Book Market — Mixed Bag May Continue
By Erik Cagle
Try summing up the 2003 season from the book printing market’s point of view. It can’t be done.
Sure, another Potter tome and the return of Oprah’s book club did wonders for a struggling trade market, and most feel the elementary-high school (el-hi) sector was as depressed as the economy, with weak adoption programs to match. But, for the most part, the answers to what worked and what didn’t pan out depends largely upon who is being asked.
|Top 10 Book Printers|
N. Chelmsford, MA
Sales figures are based on above printers’ self-reported total and market segment breakdowns.
Most would also agree that an economic rebound will put smiles on many faces. And, most agree, there are bona fide signs that improvement is around the corner.
Will it be enough to make 2004 more successful than its predecessor? Read on.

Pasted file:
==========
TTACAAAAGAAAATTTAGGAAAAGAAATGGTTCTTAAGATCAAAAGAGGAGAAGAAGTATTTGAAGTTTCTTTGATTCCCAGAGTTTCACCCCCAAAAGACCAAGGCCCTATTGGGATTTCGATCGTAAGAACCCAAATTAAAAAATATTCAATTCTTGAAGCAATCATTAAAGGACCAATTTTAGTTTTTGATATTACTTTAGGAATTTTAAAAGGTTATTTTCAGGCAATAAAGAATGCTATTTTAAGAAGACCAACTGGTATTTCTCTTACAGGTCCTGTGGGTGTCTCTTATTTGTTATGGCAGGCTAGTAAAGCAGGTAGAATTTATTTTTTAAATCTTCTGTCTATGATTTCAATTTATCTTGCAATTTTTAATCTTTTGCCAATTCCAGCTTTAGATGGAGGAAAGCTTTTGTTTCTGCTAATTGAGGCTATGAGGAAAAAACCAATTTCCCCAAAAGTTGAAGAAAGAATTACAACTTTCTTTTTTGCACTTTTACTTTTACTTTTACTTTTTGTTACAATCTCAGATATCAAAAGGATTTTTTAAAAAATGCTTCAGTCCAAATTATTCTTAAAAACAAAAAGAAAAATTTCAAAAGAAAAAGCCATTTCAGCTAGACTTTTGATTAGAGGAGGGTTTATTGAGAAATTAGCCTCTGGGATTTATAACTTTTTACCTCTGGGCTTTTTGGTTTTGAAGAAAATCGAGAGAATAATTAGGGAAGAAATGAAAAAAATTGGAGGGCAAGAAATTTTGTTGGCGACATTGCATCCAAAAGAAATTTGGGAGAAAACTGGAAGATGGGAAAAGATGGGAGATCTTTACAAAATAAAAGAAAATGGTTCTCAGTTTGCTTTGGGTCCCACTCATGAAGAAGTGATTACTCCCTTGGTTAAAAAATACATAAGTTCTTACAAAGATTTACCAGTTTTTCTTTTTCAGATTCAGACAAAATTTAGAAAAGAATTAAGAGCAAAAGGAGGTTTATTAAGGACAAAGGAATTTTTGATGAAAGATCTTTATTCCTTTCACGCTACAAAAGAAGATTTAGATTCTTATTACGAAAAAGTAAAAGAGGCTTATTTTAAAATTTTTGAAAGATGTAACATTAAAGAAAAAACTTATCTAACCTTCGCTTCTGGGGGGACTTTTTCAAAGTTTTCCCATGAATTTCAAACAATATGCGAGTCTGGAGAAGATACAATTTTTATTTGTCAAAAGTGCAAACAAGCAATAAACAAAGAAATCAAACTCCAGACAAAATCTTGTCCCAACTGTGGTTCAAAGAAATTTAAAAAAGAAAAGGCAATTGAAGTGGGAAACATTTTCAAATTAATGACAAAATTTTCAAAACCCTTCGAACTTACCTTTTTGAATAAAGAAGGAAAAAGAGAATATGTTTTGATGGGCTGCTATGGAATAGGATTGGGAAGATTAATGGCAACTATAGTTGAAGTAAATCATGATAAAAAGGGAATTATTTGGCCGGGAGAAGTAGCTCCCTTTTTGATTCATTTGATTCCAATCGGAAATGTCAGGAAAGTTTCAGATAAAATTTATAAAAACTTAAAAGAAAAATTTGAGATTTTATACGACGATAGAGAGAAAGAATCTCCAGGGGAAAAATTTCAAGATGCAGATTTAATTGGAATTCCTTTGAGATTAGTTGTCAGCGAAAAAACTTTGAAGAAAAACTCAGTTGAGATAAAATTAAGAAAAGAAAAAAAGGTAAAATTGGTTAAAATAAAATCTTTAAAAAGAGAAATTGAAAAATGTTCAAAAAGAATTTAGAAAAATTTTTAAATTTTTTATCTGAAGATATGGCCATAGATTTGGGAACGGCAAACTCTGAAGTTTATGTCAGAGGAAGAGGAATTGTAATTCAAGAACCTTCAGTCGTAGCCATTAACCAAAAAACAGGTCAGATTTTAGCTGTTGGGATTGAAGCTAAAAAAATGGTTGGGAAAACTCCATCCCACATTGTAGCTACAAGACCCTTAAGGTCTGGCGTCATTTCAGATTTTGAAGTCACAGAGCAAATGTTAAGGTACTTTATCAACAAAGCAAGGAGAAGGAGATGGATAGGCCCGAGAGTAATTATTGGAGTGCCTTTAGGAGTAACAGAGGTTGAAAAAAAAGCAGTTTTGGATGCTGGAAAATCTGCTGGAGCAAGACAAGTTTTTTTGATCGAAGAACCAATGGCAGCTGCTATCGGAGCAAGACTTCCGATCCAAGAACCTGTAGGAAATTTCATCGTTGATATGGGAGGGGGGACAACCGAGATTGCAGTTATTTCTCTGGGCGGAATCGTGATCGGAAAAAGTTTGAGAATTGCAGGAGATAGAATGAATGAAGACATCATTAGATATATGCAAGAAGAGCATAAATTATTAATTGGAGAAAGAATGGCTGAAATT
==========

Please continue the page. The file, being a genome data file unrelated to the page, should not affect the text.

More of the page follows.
The commercial book group at Walsworth Publishing grew by 101⁄2 percent, according to Kim Hawley, sales manager. A majority of the rise came via partnering with a handful of key accounts and margins felt a significant impact. Hawley sees an unsettled market on the publishing and vendor fronts, a trait he sees remaining unchanged in the coming year.
“We had significant growth in the niche children’s market due to our willingness to add specialized equipment to fit a particular partner’s needs,” Hawley says. “The medical market was up for us, in spite of the industry’s move to push more of this work overseas. We were able to come out ahead because some of the publishers recognized the value of our service, tech support and quick turnarounds. This helps them keep inventory down and allows them to focus on the publishing aspects of their business, rather than be distracted with communication, distribution and production related issues.